Research Sheds Light on Long-Distance Communication from Leaves to Roots

by Kathy Jones on  September 21, 2014 at 5:39 PM Environmental Health
RSS Email Print This Page Comment bookmark
Font : A-A+

Leguminous plants, which bear many beans that are important to humans, are able to grow well in infertile land.
 Research Sheds Light on Long-Distance Communication from Leaves to Roots
Research Sheds Light on Long-Distance Communication from Leaves to Roots

The reason for this is because most legumes have a symbiotic relationship with bacteria, called rhizobia, that can fix nitrogen in the air and then supply the host plant with ammonia as a nutrient.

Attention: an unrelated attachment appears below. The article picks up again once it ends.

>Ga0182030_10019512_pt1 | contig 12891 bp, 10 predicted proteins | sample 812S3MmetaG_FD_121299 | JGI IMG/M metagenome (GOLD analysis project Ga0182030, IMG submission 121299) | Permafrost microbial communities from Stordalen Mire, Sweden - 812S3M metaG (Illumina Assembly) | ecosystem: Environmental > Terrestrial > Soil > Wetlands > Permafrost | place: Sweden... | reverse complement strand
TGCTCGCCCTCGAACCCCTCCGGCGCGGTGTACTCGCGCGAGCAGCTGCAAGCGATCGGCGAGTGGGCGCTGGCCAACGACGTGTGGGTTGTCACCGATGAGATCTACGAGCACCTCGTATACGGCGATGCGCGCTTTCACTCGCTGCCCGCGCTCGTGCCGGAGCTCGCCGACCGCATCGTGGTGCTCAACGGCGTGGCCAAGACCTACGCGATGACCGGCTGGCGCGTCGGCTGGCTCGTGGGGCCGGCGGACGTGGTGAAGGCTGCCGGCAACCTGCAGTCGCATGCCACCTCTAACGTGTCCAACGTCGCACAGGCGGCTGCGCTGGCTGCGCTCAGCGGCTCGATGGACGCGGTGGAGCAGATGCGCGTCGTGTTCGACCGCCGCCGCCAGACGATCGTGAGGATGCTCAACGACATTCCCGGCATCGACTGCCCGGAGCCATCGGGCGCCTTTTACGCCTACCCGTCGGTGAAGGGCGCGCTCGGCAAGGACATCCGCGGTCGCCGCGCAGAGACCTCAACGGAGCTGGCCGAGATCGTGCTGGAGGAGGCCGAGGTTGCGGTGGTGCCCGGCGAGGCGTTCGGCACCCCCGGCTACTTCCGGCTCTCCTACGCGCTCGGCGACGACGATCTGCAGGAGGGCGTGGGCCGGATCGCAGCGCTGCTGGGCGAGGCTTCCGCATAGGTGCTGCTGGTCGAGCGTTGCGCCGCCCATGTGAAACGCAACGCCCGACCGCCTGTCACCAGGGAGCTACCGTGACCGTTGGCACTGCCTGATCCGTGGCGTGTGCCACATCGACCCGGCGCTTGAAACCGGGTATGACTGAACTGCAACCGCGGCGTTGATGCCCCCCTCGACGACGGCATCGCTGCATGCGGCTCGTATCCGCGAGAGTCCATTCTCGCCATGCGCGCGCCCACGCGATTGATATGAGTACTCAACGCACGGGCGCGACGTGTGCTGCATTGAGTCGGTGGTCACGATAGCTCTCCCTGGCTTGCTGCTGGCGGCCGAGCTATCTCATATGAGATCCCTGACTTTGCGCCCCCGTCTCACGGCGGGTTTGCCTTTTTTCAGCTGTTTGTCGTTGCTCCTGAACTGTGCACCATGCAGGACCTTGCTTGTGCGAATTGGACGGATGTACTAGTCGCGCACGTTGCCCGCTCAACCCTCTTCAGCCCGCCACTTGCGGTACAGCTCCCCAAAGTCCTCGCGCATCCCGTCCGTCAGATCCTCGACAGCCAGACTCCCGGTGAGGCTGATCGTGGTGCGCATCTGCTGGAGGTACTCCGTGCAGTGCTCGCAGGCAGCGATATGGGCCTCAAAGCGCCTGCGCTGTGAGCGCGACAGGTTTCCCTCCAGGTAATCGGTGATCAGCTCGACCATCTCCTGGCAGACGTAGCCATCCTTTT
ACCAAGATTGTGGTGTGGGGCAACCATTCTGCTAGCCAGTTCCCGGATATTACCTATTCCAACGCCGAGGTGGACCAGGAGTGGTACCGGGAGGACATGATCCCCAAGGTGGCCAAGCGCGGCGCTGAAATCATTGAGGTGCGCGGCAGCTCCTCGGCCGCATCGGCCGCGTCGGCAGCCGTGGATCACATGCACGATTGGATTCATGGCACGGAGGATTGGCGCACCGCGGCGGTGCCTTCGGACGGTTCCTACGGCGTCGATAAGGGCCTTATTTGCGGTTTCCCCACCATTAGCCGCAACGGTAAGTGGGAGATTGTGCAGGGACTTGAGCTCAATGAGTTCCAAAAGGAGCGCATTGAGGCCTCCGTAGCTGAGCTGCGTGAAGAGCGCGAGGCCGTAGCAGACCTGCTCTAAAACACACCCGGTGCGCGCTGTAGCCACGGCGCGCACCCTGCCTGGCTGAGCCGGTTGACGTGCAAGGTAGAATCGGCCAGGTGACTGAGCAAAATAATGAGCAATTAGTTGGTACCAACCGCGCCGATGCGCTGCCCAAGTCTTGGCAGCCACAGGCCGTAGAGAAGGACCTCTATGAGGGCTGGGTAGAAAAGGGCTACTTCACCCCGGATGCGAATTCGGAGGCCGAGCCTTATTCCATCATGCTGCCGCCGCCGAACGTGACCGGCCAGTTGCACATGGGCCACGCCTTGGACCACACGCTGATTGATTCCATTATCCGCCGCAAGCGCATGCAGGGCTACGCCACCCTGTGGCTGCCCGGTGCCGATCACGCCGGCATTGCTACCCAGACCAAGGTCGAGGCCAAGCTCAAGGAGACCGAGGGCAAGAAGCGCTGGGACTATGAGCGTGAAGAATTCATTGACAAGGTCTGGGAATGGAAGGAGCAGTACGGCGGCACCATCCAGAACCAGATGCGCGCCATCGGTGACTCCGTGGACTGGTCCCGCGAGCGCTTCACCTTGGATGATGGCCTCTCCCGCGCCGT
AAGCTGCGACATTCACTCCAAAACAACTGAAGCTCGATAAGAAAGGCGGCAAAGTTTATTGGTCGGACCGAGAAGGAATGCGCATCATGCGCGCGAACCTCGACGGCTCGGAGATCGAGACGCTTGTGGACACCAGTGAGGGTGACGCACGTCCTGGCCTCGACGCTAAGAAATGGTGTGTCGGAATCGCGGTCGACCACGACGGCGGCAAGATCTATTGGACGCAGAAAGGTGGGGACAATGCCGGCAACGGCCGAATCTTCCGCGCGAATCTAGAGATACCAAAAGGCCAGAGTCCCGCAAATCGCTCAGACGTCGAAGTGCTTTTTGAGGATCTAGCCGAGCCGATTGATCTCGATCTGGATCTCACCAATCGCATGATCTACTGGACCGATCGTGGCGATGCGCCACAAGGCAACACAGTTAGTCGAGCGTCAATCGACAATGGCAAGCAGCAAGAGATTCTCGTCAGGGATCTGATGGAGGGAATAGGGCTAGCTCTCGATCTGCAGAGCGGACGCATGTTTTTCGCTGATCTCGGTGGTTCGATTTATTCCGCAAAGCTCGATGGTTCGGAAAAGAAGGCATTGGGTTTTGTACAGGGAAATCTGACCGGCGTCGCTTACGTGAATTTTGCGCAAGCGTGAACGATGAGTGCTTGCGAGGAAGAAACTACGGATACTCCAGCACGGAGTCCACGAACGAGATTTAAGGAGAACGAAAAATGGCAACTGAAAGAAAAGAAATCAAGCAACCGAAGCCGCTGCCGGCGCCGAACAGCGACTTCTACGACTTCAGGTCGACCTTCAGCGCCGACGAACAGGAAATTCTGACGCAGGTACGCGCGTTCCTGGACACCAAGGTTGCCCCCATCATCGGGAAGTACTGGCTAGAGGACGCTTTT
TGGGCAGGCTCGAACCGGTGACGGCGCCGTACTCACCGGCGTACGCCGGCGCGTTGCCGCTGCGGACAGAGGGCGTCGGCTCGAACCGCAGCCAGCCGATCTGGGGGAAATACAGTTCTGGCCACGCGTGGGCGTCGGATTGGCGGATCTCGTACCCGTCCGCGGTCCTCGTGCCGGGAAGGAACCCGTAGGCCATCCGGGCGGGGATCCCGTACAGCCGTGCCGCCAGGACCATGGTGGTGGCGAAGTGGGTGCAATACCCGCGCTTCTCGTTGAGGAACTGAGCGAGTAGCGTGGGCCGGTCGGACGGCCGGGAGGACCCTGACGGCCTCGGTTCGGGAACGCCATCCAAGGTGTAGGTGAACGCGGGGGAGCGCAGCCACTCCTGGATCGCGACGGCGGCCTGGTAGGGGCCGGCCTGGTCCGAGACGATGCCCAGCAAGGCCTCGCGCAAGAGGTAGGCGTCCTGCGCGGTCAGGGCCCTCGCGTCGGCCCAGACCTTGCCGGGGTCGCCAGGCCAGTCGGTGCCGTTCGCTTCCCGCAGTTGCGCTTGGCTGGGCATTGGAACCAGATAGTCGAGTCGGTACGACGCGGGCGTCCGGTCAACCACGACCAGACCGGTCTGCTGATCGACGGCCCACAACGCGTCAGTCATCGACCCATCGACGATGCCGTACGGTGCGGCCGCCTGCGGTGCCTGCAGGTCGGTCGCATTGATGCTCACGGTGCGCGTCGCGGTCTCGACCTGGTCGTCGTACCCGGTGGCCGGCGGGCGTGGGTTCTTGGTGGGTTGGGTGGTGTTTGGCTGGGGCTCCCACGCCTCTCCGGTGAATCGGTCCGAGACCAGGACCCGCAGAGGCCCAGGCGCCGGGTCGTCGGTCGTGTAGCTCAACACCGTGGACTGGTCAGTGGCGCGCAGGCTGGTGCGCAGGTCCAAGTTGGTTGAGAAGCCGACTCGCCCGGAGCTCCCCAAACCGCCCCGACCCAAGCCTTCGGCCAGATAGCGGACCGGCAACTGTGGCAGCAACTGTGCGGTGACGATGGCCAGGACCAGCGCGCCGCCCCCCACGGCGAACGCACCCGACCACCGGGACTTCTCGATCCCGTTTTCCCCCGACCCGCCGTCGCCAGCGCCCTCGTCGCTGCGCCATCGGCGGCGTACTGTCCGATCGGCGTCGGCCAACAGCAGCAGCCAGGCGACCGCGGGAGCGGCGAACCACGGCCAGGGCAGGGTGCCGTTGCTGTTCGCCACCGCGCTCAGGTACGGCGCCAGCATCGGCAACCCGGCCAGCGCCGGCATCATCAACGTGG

The plants create symbiotic organs called nodules in their roots. However, if too many root nodules are made it will adversely affect the growth of the plants, because the energy cost of maintaining excessive nodules is too large. Therefore legumes must have a mechanism to maintain the proper number of root nodules, but this system has been poorly understood.



Source: Eurekalert

Post a Comment

Comments should be on the topic and should not be abusive. The editorial team reserves the right to review and moderate the comments posted on the site.
Notify me when reply is posted
I agree to the terms and conditions

More News on:

Curry Leaves Health Benefits 

News A - Z

A B C D E F G H I J K L M N O P Q R S T U V W X Y Z

News Search

Medindia Newsletters

Subscribe to our Free Newsletters!

Terms & Conditions and Privacy Policy.

Find a Doctor

Stay Connected

  • Available on the Android Market
  • Available on the App Store

News Category

News Archive

Loading...